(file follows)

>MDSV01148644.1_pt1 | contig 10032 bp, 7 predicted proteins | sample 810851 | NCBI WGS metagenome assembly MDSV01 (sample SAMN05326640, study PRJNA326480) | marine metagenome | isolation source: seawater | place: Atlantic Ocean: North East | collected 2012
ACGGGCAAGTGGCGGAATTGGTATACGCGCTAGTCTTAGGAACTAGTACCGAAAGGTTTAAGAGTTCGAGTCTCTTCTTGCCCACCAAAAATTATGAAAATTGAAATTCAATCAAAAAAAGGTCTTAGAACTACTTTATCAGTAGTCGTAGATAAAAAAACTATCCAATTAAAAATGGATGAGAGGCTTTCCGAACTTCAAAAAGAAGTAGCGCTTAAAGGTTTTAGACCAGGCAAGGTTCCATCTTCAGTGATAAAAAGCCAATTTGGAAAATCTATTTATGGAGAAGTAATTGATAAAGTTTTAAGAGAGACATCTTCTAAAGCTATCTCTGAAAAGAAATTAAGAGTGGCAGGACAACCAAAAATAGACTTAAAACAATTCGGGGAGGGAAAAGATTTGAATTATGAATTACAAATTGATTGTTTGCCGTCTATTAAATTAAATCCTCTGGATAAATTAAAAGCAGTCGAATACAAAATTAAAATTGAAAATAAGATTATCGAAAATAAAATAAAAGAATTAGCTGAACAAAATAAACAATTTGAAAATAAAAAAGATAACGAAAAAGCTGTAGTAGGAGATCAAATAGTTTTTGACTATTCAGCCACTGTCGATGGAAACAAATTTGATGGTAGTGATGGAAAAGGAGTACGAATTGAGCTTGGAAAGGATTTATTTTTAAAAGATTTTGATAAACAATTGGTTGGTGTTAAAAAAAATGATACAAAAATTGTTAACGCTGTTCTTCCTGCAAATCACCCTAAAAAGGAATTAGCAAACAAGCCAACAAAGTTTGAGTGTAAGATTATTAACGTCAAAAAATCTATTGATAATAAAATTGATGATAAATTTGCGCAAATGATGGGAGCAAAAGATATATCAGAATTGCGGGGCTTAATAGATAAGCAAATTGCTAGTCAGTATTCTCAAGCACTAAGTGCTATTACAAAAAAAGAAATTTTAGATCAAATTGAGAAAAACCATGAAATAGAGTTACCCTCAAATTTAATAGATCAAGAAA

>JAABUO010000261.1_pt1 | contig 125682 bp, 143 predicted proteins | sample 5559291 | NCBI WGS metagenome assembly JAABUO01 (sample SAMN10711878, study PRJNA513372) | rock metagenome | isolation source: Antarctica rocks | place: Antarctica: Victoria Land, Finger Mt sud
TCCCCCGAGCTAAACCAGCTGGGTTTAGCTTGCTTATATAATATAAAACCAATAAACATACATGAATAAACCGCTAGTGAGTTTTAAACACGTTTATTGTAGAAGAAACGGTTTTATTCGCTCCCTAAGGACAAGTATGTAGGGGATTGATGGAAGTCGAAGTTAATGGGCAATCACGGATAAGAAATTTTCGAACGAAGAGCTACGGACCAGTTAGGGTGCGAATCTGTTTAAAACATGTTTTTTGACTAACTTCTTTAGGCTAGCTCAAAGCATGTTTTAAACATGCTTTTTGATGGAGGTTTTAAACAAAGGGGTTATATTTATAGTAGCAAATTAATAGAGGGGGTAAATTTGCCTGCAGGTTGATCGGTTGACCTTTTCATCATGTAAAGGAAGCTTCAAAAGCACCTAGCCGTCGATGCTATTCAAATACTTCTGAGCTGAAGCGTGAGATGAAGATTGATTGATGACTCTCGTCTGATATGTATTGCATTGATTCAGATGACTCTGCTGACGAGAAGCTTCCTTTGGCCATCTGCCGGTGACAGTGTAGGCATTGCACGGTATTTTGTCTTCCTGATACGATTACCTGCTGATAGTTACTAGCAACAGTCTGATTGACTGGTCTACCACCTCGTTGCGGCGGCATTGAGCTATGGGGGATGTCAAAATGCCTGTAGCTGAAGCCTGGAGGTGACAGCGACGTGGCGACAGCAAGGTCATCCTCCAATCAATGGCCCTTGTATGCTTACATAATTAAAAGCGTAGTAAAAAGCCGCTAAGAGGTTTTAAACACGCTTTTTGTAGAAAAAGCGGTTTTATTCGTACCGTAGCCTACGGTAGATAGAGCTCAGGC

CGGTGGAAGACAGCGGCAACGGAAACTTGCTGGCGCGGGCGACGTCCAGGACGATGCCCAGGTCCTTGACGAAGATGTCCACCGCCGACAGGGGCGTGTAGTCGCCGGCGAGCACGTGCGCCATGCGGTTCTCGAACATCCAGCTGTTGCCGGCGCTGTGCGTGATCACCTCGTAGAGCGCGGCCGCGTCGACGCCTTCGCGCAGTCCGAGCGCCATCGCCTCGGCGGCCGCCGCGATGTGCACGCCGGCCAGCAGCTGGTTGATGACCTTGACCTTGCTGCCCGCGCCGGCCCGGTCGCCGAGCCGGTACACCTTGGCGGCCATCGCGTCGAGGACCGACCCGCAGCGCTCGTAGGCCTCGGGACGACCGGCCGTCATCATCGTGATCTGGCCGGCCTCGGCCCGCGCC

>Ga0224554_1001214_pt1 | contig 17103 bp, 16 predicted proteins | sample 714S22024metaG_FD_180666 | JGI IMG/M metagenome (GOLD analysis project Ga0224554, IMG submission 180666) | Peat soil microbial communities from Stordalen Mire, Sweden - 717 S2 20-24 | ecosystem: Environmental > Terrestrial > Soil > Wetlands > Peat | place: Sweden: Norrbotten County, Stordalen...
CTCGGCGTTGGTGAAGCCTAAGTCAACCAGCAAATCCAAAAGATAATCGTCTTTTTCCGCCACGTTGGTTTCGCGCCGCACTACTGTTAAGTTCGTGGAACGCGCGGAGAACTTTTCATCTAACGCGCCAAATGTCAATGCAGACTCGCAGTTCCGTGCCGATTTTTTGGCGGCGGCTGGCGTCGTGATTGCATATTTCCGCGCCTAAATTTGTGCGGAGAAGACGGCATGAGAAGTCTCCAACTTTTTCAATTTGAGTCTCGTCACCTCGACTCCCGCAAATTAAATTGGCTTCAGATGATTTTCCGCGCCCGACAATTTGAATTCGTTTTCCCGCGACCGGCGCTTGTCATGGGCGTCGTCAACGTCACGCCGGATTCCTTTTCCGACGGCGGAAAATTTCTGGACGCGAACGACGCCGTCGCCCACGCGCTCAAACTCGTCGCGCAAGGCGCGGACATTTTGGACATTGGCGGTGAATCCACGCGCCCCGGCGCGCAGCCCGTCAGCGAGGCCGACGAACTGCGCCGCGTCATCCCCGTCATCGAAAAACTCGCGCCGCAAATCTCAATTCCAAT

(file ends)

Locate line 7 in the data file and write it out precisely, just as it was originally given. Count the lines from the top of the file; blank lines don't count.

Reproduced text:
CTCGGCGTTGGTGAAGCCTAAGTCAACCAGCAAATCCAAAAGATAATCGTCTTTTTCCGCCACGTTGGTTTCGCGCCGCACTACTGTTAAGTTCGTGGAACGCGCGGAGAACTTTTCATCTAACGCGCCAAATGTCAATGCAGACTCGCAGTTCCGTGCCGATTTTTTGGCGGCGGCTGGCGTCGTGATTGCATATTTCCGCGCCTAAATTTGTGCGGAGAAGACGGCATGAGAAGTCTCCAACTTTTTCAATTTGAGTCTCGTCACCTCGACTCCCGCAAATTAAATTGGCTTCAGATGATTTTCCGCGCCCGACAATTTGAATTCGTTTTCCCGCGACCGGCGCTTGTCATGGGCGTCGTCAACGTCACGCCGGATTCCTTTTCCGACGGCGGAAAATTTCTGGACGCGAACGACGCCGTCGCCCACGCGCTCAAACTCGTCGCGCAAGGCGCGGACATTTTGGACATTGGCGGTGAATCCACGCGCCCCGGCGCGCAGCCCGTCAGCGAGGCCGACGAACTGCGCCGCGTCATCCCCGTCATCGAAAAACTCGCGCCGCAAATCTCAATTCCAAT